Ask for help


Ask For Help

I’m continuing to develop my ten top tips for improved mental health.

During February I explored why it is good to talk to someone about mental health. During March I’m going to suggest that it is important to ask for help.

There is no doubt that it is good to talk to people we trust about our feelings. But none of us are superhuman.

At times we can all feel tired or overwhelmed by life especially when things happen we are not expecting or when plans don’t go to plan.

I want to encourage you to ask for help. There is nothing wrong or weak in asking for help. In fact, it takes a great deal of courage. There is plenty of help out there and a lot of it free.

I must add I have been very fortunate to have received plenty of help during my periods of mental illness, especially when I’ve been suffering with depression. I am blessed to have a great family, wonderful friends, and a strong faith.

I have no hesitation at all in saying, ‘We all need help at difficult times in our lives’. Sometimes it is knowing where to go for help especially if things are getting too much for us and we feel we can’t cope.  Ask for help.

For those of us who have a good family and friends we can trust, that is the first place to go. They may be able to offer practical help or a listening ear.

I am aware however that this is not always the case and some people don’t have family nearby or there has been some form of disconnection within their family. For some people friends that can be trusted are not around either.

If this is you, then your local GP will be able to help you.

A doctor once told me an interesting thing ‘in his experience over a third of  visits to his surgery were for mental health problems’. You are not on your own.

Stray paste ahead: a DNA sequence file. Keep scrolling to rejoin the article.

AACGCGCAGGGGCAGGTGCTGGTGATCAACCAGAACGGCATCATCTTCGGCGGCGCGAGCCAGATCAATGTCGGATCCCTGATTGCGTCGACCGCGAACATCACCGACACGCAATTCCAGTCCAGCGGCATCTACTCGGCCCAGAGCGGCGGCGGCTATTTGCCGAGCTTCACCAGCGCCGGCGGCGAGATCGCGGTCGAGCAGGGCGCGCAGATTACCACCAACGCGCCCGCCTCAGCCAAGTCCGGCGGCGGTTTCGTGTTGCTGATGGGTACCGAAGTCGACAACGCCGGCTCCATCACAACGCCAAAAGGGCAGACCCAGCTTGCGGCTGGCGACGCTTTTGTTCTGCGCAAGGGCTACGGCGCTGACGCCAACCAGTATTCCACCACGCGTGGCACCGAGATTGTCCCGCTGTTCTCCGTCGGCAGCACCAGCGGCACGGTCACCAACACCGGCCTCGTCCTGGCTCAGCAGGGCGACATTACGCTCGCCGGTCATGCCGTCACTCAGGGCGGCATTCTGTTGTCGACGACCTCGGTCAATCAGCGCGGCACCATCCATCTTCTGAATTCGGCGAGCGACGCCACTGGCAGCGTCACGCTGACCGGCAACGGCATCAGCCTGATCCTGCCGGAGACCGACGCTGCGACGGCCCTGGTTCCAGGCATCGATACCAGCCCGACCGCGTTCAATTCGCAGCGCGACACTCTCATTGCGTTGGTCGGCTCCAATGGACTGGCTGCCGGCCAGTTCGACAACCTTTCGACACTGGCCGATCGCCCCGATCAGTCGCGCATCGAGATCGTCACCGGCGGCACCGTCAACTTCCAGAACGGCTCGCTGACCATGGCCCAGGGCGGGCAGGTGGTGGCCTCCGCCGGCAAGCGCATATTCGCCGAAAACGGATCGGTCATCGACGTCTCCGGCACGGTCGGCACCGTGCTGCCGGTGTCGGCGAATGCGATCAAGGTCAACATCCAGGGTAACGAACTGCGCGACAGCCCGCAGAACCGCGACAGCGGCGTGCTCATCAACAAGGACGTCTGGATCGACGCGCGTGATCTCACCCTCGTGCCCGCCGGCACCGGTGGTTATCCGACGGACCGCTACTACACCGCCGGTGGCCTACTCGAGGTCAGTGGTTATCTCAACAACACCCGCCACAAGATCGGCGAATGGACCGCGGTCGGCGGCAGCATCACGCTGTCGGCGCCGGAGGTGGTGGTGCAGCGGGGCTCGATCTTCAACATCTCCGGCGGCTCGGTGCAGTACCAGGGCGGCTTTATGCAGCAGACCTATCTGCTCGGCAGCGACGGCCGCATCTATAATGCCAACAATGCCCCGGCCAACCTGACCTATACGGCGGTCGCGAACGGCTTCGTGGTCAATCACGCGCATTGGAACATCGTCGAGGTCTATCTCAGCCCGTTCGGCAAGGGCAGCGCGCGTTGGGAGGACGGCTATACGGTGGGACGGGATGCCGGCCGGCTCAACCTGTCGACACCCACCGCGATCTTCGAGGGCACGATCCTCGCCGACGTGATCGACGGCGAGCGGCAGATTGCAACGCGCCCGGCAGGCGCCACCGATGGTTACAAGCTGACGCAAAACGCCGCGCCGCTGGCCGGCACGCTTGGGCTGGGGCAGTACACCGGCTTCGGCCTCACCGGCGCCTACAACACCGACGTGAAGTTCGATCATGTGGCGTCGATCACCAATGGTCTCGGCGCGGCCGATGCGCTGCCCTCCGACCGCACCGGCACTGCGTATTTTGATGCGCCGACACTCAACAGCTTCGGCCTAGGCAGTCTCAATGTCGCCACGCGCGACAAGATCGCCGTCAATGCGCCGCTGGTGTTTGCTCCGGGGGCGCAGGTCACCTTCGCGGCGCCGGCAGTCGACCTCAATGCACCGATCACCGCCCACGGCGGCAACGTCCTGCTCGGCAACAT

Your GP may refer you to a specialist, another part of the health service or signpost you to a charity of some form or a community project. There is lots of help available.

Here are a few suggestions of charities that will be able to help.

The web site – has information about groups all across the UK.

The charity Mind has branches across the UK and a very accessible web site.

Your local CVS (Community Voluntary Services) will also be able to point you in the right direction for the help you may need.

If your charity or community group needs help with setting up a service around mental health issues, then I can help you with that. Imagine Projects was set up because I had gathered together many years of experience in helping churches and charities engage with their communities. I wanted to put all that experience in one place for people to draw from.


Many people over the years have turned to these projects for help and support. This month’s blog posts will tell the stories of some of them and the people who have been helped through them.


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